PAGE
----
Mute Swan Descends on Newtown Creek

By Carolina Worrell

In November, Captain John Lipscomb of Riverkeeper, a not-for-profit environmental watchdog group that often patrols the Newtown Creek area, came across a swan, white and majestic set against a drab background on the steps of the in-progress Department of Environmental Protection nature walk.

“I saw that swan only one time and photographed it because it was such a contrast,” said Lipscomb.

Although this particular swan; identified by the New York City branch of Audubon as a Mute Swan because of its signature orange bill and curved neck, was the first of its kind to be spotted at that location, it is not the first to be spotted in New York City.

Mute swans, originally Eurasian and introduced to the U.S. through parks and ponds, are established in the wild and have been spotted by both Lipscomb on the Hudson River (between New York City and Albany) and by Laura Hoffmann of Barge Park Pals on Newtown Creek, a little past Gantry State Park in Long Island City, and the Bushwick Inlet.

The fact that the swans have been regular visitors in the Newtown Creek area for some time now goes along with the theory that Mute swans migrate and then return yearly to the same neighborhood. However, Mute swans usually travel in pairs and have been known to mate for life, making it a very rare image for Lipscomb to photograph.

Mute swans also tend to infiltrate areas where floating vegetation is present and since none could be seen, it raised questions. What was this swan doing there and where did it come from?”

Lipscomb’s belief is that the swan might have been in the middle of migration but whatever the reason, the swan’s location was not a good one for it to be so Lipscomb herded it towards the East River.

According to Basil Seggos, chief investigator of Riverkeeper, birds that land on Newtown Creek risk coming into contact with polluted water impacted by raw sewage, oil slicks, and other highly toxic pollutants. But the swan sightings on the steps of the DEP nature walk and in the areas that circle it give what Lipscomb calls, “windows into nature.”

Due to Newtown Creek’s surrounding industrialized area, oxygen transfer within the water is almost non-existent except within the very top of the creek. But before Europeans first settled in the area, Newtown Creek was a thriving habitat for nature and a spotting such as the one of the single swan can give a glimpse into what was. And, if Newtown Creek was cleaned up even a little, it could possibly become a place that will draw wildlife once again.

Situations like these are what motivate people like Lipscomb and his fellow Riverkeeper workers as well as Audubon and Barge Park Pals.

“It keeps you moving forward,” said Lipscomb. “It is both sad and yet hopeful at the same time.”

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Greenpoint YMCA Celebrates 100 Years

The Greenpoint YMCA celebrated 100 years of its facility at 99 Meserole by holding the Greenpoint 100 Years Gala at Giando on the Water.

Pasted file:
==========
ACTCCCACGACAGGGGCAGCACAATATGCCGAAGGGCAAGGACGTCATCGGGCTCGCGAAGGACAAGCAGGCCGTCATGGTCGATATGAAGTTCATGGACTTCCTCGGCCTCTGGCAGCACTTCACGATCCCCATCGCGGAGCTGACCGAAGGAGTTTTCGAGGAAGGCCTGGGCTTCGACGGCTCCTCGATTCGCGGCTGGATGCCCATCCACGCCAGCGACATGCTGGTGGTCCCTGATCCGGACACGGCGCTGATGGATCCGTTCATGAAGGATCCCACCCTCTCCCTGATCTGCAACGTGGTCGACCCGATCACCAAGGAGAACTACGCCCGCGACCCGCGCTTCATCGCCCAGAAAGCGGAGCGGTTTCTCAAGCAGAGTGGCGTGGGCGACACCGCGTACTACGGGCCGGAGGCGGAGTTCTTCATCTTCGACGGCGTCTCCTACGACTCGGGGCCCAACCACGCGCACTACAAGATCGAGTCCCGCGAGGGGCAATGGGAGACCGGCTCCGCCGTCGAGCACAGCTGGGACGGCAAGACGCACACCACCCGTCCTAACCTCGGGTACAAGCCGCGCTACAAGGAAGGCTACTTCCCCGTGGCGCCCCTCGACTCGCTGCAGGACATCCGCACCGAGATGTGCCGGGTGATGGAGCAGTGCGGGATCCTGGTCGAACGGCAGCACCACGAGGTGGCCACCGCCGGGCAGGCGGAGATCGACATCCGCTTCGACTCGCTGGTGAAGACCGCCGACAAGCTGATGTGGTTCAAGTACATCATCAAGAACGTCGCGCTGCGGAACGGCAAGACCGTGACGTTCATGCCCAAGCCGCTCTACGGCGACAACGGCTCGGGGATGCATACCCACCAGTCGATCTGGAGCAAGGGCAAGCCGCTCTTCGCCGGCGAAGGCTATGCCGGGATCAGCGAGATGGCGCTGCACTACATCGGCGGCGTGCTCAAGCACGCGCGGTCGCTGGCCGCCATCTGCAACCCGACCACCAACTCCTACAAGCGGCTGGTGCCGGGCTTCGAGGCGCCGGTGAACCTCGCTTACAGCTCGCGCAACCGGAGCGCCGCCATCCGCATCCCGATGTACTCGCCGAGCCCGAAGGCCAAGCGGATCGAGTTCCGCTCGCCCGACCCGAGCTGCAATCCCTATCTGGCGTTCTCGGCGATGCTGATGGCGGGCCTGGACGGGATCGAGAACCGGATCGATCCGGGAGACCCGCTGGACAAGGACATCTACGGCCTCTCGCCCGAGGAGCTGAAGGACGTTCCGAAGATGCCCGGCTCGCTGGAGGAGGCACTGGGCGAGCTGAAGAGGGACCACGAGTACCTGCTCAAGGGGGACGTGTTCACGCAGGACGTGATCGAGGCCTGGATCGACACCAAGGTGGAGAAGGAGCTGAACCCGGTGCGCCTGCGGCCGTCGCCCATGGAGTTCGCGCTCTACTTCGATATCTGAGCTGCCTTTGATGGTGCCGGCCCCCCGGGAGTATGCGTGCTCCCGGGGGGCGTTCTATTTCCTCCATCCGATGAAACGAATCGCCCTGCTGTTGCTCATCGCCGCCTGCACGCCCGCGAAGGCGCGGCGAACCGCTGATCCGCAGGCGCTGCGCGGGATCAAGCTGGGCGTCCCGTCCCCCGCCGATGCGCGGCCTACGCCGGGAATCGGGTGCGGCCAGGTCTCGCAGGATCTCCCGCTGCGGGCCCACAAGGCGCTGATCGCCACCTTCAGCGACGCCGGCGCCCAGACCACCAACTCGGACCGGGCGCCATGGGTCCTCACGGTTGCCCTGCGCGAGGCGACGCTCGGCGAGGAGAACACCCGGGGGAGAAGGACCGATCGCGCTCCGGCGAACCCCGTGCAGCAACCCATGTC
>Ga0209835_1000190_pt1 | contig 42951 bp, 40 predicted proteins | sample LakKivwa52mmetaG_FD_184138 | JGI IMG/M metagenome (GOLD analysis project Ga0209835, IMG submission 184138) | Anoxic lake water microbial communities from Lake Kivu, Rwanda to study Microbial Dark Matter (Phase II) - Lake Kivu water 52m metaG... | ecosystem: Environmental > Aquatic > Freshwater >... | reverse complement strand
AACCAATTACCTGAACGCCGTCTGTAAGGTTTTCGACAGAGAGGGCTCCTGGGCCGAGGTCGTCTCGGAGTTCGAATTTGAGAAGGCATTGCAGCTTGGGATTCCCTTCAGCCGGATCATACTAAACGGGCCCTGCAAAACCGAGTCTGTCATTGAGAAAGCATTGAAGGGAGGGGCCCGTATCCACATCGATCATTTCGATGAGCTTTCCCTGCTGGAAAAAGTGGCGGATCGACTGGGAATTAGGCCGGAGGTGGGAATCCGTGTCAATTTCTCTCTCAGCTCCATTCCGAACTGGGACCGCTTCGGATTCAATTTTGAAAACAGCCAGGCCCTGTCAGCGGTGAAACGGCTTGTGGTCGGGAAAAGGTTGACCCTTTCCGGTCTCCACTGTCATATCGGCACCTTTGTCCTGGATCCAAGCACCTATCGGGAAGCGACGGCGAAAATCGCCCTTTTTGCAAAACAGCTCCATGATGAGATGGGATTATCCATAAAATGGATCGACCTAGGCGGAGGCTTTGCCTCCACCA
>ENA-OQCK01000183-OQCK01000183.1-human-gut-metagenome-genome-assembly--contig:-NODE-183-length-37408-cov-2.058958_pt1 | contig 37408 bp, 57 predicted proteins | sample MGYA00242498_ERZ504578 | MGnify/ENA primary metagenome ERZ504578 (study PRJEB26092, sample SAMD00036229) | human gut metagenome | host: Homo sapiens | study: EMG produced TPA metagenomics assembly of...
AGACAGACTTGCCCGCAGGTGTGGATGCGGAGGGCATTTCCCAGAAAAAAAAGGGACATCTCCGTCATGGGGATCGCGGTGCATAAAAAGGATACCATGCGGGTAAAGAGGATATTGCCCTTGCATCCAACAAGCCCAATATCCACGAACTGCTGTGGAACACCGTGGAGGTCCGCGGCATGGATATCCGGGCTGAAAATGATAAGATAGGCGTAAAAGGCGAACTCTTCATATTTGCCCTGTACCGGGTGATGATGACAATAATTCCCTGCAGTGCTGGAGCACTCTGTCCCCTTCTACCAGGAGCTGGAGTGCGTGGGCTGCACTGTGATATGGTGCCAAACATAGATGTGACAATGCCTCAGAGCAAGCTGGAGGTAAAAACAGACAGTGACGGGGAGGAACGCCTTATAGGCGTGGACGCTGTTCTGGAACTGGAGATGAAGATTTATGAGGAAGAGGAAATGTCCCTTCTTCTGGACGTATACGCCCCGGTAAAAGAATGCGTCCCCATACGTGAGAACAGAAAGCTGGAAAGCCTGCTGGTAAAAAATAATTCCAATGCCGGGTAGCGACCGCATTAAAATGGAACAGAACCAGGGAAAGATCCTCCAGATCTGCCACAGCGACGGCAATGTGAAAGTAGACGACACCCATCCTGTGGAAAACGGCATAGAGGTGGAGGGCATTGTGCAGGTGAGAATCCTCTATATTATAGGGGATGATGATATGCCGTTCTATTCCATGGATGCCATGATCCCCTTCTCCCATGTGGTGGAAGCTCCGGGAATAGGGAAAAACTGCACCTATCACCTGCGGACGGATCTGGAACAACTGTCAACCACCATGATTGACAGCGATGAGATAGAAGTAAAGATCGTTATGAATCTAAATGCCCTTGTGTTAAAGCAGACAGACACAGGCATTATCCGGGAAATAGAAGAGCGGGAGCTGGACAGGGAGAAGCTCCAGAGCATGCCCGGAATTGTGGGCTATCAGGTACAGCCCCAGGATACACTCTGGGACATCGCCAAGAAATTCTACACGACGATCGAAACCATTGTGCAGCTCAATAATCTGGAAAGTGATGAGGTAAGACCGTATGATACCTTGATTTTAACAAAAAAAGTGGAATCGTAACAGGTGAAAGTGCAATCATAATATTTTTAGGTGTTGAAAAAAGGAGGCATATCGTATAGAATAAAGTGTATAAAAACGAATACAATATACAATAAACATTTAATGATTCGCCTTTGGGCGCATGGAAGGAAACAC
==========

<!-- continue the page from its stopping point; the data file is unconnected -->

Though the YMCA has served the Greenpoint and Williamsburg communities since 1884, its foundation was literally established in this community when the facility at 99 Meserole Avenue was built 100 years ago. The Greenpoint YMCA’s building is the oldest YMCA building in Greater New York.

Proceeds from the 100 Years Gala will go to support the Greenpoint YMCA’s many programs and services, such as the Early Childhood, After-School, Teen Leadership, Drug Prevention, Sports and Aquatics programs, so that no one in the community will ever be turned away because of inability to pay.

For more information contact Rene Bouchard, Director of Fund Development and Communication at 718.389.3700 or rbouchard@ymcanyc.org.

www.ymcanyc.org

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The Early Intervention Day Care Center

The Early Intervention Day Care Center in Williamsburg was recently visited by community leaders and the United Way of New York City’s Quality New York Program to announce the accreditation of the center. The EICB Center provides special instruction services to 98 children from birth to age three who are developmentally delayed or have a diagnosed condition that affects their health and development.

The goal is to enhance the child's development, to provide support and assistance to the family, and to maximize the child and family's benefit to society. Timing of intervention becomes particularly important when a child runs the risk of missing an opportunity to learn during a state of maximum readiness. Services are determined according to individual needs and EICB offers center-based and home-based services. They have English classrooms and Spanish classrooms where children are instructed in their native language.

This program for children with developmental disabilities is part of United Way of New York City's Quality New York program, a crucial component of UWNYC's efforts to address the root causes of poverty. Nearly 29% of New York City’s children live in poverty, putting them at greater risk of under-performing on state proficiency tests and of dropping out of school.

Quality New York is also the primary focus of Women United in Philanthropy, a special United Way of New York City initiative that connects philanthropic giving, advocacy on critical human services issues and volunteerism, to give women an active voice in the community.

For more information about the United Way of New York go to www.uwnyc.org